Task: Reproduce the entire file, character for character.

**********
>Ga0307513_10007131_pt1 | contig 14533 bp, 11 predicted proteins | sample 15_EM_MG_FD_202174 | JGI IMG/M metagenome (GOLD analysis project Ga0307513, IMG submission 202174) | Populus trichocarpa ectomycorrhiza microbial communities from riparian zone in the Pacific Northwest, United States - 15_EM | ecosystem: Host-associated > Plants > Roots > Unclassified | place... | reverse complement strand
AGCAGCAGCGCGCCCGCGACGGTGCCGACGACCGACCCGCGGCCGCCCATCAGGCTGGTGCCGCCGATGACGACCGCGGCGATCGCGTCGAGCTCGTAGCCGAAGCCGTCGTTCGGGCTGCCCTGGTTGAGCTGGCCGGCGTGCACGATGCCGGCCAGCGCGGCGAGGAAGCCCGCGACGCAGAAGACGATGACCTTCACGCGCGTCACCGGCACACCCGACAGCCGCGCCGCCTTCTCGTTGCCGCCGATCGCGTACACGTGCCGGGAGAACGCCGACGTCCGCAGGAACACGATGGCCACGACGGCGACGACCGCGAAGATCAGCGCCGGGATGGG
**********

>Ga0307513_10007131_pt1 | contig 14533 bp, 11 predicted proteins | sample 15_EM_MG_FD_202174 | JGI IMG/M metagenome (GOLD analysis project Ga0307513, IMG submission 202174) | Populus trichocarpa ectomycorrhiza microbial communities from riparian zone in the Pacific Northwest, United States - 15_EM | ecosystem: Host-associated > Plants > Roots > Unclassified | place... | reverse complement strand
AGCAGCAGCGCGCCCGCGACGGTGCCGACGACCGACCCGCGGCCGCCCATCAGGCTGGTGCCGCCGATGACGACCGCGGCGATCGCGTCGAGCTCGTAGCCGAAGCCGTCGTTCGGGCTGCCCTGGTTGAGCTGGCCGGCGTGCACGATGCCGGCCAGCGCGGCGAGGAAGCCCGCGACGCAGAAGACGATGACCTTCACGCGCGTCACCGGCACACCCGACAGCCGCGCCGCCTTCTCGTTGCCGCCGATCGCGTACACGTGCCGGGAGAACGCCGACGTCCGCAGGAACACGATGGCCACGACGGCGACGACCGCGAAGATCAGCGCCGGGATGGG